Here is the second part of the 3 part analysis of the NHL and the use of Social Media by Matt Reitz.
But as great as the highlights and interactive nature of the league’s website is, it’s the extras they provide that show they truly get the new media concept. They provide visitors the tools to not only link the highlights they provide, but even embed the videos on blogs and other social media services. They even allow fans to record highlights from the games on their own and post them to YouTube. Did you hear that? They are making it EASIER for people to take their content.
It’s like bizarro world—up is down, day is night, and Gary Bettman is smart. This can’t be happening, can it?
When you contrast the NHL’s online sharing policy with some other sports, it becomes clear just how good hockey fans have it. Take Major League Baseball for example. Up until recently, it was a pain in the ass to find highlights on MLB’s website. Still, if you’re looking for a specific highlight from a specific game, good luck. You may find it—but it’s not going to be easy. Last time I had to find a highlight, I was reduced to Google; only for them to redirect me to a page on MLB.com that had no apparent inbound links. That doesn’t sound like the kind of page they WANT you to find, does it?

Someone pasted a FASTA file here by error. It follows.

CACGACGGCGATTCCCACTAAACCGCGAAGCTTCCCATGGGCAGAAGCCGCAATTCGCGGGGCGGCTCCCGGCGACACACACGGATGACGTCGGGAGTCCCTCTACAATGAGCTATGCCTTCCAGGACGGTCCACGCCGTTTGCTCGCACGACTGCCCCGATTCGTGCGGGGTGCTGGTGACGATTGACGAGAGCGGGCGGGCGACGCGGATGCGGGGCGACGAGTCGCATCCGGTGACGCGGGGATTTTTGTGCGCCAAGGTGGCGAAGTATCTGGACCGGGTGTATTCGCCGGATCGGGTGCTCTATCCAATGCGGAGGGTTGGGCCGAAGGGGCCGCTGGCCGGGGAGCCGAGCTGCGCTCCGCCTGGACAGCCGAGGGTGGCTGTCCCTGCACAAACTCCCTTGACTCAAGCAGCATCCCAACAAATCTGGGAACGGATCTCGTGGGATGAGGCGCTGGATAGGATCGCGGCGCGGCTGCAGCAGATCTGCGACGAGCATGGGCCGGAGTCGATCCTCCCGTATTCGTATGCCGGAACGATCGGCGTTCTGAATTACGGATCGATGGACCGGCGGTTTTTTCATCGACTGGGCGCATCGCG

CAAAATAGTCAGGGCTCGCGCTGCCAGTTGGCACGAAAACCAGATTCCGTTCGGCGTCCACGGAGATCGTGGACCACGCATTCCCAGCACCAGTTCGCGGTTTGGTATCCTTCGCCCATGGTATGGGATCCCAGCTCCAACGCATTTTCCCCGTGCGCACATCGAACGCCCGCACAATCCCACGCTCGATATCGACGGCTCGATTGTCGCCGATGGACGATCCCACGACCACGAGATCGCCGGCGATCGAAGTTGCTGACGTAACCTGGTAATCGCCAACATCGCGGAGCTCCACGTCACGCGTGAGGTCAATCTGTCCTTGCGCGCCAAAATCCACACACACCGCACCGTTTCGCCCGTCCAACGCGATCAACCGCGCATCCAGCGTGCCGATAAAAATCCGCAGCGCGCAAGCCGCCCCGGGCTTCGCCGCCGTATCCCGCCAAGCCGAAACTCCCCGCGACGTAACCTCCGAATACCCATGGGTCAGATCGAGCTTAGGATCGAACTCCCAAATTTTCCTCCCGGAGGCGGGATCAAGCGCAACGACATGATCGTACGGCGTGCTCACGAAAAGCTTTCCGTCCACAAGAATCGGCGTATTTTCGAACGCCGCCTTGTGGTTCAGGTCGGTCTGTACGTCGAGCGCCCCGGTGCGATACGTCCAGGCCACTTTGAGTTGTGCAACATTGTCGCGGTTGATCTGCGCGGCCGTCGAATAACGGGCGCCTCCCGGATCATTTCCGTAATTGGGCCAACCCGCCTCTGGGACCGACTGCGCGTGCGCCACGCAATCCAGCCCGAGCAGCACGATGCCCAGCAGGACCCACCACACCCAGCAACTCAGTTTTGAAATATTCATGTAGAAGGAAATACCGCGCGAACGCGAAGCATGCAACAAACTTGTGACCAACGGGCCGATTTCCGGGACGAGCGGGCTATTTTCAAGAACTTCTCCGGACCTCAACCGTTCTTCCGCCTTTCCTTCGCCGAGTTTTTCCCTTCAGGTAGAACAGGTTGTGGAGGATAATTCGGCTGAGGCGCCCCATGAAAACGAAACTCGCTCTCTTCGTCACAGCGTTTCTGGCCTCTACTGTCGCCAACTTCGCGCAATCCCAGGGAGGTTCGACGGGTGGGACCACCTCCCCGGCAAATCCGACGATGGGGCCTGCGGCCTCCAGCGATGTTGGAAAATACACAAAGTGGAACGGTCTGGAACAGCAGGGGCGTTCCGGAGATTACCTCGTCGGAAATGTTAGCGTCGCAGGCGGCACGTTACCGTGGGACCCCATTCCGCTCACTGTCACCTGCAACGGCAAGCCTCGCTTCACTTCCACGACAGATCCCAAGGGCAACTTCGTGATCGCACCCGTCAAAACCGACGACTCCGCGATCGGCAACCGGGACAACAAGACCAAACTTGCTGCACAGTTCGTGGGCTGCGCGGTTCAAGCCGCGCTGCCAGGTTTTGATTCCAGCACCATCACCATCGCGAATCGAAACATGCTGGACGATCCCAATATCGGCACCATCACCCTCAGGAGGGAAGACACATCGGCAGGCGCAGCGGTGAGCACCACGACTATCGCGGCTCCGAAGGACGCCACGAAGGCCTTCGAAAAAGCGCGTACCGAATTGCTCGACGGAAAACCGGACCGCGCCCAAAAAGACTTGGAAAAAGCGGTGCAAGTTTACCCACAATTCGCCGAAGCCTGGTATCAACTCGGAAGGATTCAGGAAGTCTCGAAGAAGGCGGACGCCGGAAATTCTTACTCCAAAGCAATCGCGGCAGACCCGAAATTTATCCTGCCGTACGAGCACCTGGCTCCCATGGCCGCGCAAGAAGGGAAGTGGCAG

When you take a step back, it really shouldn’t be that much of a surprise. They are endlessly promoting their MLB.TV package—pay a flat rate and you have access to live streaming video as well as highlights. They look at the web as another way to make money. By the way, I know VERY FEW people that buy the online content.
Their policy for online content on YouTube is just as short-sighted. If you search for great highlights from a game last night—a towering home run by Manny Ramirez or highlight reel catch by Torii Hunter—you’ll be lucky if you find anything. The BEST thing that you’ll ever find is someone that was at the game that was actually shooting video from their phone, and then uploaded it to YouTube. That’s because “any reproduction, duplication, or distribution in any form is expressly prohibited by Major League Baseball.” (Sidenote: It’s a little sad that in today’s world of sharing, I still have that quote committed to memory.)
How the hell can they be called America’s Pastime when they aren’t even allowing highlights on YouTube? There’s nothing more American than idly passing time by watching YouTube for hours on end!
The concept that the NHL has figured out is that the videos are nothing more than free promotion for their sport. If I am blogging about a particular player or game, I could wax poetically about the atmosphere of the crowd, the intensity of the players and the gracefulness of a spectacular play. But if I have access to SHOW you the play, well that will give you something that even the most eloquent writer will fail to achieve. You know how they say that a picture is worth a thousand words? Then how many words is a VIDEO worth?
The National Hockey League has realized that bloggers are a valuable resource for them to help spread their sport. It might be the greatest game on Earth, but if no one is hearing or talking about it—does it really matter? This is where both the bloggers and the NHL’s needs are perfectly aligned. Both the league and bloggers should want as much promotion for the content as possible. The greatest blogger in the world could be creating world-class content—but if no one finds the blog, then what the hell is the point? Enter Social Media.